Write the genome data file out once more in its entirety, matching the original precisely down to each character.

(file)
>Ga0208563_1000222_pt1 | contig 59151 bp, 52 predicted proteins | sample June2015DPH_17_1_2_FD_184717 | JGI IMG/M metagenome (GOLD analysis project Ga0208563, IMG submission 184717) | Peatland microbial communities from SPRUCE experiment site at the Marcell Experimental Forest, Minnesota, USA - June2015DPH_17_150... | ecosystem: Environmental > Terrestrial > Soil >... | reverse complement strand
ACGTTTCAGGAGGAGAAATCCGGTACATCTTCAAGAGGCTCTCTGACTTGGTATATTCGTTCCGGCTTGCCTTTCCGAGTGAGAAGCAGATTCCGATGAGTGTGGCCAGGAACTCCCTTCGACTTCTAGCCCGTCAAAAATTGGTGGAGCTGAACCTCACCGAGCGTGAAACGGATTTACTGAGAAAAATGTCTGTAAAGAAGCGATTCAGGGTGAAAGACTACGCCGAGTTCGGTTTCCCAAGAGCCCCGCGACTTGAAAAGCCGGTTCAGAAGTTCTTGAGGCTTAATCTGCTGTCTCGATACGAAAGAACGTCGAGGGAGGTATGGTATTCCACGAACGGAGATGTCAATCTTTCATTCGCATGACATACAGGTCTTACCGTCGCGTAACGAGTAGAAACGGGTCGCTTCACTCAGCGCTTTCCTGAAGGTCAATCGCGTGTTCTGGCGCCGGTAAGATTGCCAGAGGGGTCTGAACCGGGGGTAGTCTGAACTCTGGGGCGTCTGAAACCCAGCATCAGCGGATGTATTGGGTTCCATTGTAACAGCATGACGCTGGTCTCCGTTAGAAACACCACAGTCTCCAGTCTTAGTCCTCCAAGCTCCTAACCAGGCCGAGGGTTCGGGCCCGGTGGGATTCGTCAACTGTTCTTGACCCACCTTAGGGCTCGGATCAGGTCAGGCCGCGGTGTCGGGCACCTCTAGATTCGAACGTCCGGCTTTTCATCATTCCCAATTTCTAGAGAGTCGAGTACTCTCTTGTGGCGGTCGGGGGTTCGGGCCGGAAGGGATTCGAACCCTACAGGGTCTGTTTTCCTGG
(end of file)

>Ga0208563_1000222_pt1 | contig 59151 bp, 52 predicted proteins | sample June2015DPH_17_1_2_FD_184717 | JGI IMG/M metagenome (GOLD analysis project Ga0208563, IMG submission 184717) | Peatland microbial communities from SPRUCE experiment site at the Marcell Experimental Forest, Minnesota, USA - June2015DPH_17_150... | ecosystem: Environmental > Terrestrial > Soil >... | reverse complement strand
ACGTTTCAGGAGGAGAAATCCGGTACATCTTCAAGAGGCTCTCTGACTTGGTATATTCGTTCCGGCTTGCCTTTCCGAGTGAGAAGCAGATTCCGATGAGTGTGGCCAGGAACTCCCTTCGACTTCTAGCCCGTCAAAAATTGGTGGAGCTGAACCTCACCGAGCGTGAAACGGATTTACTGAGAAAAATGTCTGTAAAGAAGCGATTCAGGGTGAAAGACTACGCCGAGTTCGGTTTCCCAAGAGCCCCGCGACTTGAAAAGCCGGTTCAGAAGTTCTTGAGGCTTAATCTGCTGTCTCGATACGAAAGAACGTCGAGGGAGGTATGGTATTCCACGAACGGAGATGTCAATCTTTCATTCGCATGACATACAGGTCTTACCGTCGCGTAACGAGTAGAAACGGGTCGCTTCACTCAGCGCTTTCCTGAAGGTCAATCGCGTGTTCTGGCGCCGGTAAGATTGCCAGAGGGGTCTGAACCGGGGGTAGTCTGAACTCTGGGGCGTCTGAAACCCAGCATCAGCGGATGTATTGGGTTCCATTGTAACAGCATGACGCTGGTCTCCGTTAGAAACACCACAGTCTCCAGTCTTAGTCCTCCAAGCTCCTAACCAGGCCGAGGGTTCGGGCCCGGTGGGATTCGTCAACTGTTCTTGACCCACCTTAGGGCTCGGATCAGGTCAGGCCGCGGTGTCGGGCACCTCTAGATTCGAACGTCCGGCTTTTCATCATTCCCAATTTCTAGAGAGTCGAGTACTCTCTTGTGGCGGTCGGGGGTTCGGGCCGGAAGGGATTCGAACCCTACAGGGTCTGTTTTCCTGG